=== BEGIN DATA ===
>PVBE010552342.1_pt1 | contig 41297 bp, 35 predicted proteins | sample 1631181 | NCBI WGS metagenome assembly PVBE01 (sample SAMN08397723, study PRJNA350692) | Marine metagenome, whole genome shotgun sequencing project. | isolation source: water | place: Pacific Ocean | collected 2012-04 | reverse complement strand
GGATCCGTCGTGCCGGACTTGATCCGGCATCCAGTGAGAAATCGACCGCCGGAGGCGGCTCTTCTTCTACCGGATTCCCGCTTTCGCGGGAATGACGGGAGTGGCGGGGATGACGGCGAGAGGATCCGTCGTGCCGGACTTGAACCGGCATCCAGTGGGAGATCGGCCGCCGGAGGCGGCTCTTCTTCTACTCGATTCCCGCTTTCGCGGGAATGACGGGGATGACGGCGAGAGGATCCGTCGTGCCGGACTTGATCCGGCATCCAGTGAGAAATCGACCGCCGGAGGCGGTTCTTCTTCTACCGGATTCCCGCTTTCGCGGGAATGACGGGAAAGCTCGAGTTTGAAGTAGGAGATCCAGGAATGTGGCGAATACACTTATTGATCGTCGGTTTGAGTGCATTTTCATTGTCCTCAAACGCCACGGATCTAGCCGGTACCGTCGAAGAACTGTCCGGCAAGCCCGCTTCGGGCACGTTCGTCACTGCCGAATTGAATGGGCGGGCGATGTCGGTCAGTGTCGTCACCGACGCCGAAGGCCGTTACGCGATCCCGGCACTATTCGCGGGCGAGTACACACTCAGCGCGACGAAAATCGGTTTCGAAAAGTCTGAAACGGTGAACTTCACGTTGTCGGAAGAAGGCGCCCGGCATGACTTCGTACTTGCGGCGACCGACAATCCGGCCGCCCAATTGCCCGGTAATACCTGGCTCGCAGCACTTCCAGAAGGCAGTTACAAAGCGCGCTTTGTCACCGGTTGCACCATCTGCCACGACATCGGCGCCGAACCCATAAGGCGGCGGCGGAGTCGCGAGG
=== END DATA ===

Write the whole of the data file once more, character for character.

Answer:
>PVBE010552342.1_pt1 | contig 41297 bp, 35 predicted proteins | sample 1631181 | NCBI WGS metagenome assembly PVBE01 (sample SAMN08397723, study PRJNA350692) | Marine metagenome, whole genome shotgun sequencing project. | isolation source: water | place: Pacific Ocean | collected 2012-04 | reverse complement strand
GGATCCGTCGTGCCGGACTTGATCCGGCATCCAGTGAGAAATCGACCGCCGGAGGCGGCTCTTCTTCTACCGGATTCCCGCTTTCGCGGGAATGACGGGAGTGGCGGGGATGACGGCGAGAGGATCCGTCGTGCCGGACTTGAACCGGCATCCAGTGGGAGATCGGCCGCCGGAGGCGGCTCTTCTTCTACTCGATTCCCGCTTTCGCGGGAATGACGGGGATGACGGCGAGAGGATCCGTCGTGCCGGACTTGATCCGGCATCCAGTGAGAAATCGACCGCCGGAGGCGGTTCTTCTTCTACCGGATTCCCGCTTTCGCGGGAATGACGGGAAAGCTCGAGTTTGAAGTAGGAGATCCAGGAATGTGGCGAATACACTTATTGATCGTCGGTTTGAGTGCATTTTCATTGTCCTCAAACGCCACGGATCTAGCCGGTACCGTCGAAGAACTGTCCGGCAAGCCCGCTTCGGGCACGTTCGTCACTGCCGAATTGAATGGGCGGGCGATGTCGGTCAGTGTCGTCACCGACGCCGAAGGCCGTTACGCGATCCCGGCACTATTCGCGGGCGAGTACACACTCAGCGCGACGAAAATCGGTTTCGAAAAGTCTGAAACGGTGAACTTCACGTTGTCGGAAGAAGGCGCCCGGCATGACTTCGTACTTGCGGCGACCGACAATCCGGCCGCCCAATTGCCCGGTAATACCTGGCTCGCAGCACTTCCAGAAGGCAGTTACAAAGCGCGCTTTGTCACCGGTTGCACCATCTGCCACGACATCGGCGCCGAACCCATAAGGCGGCGGCGGAGTCGCGAGG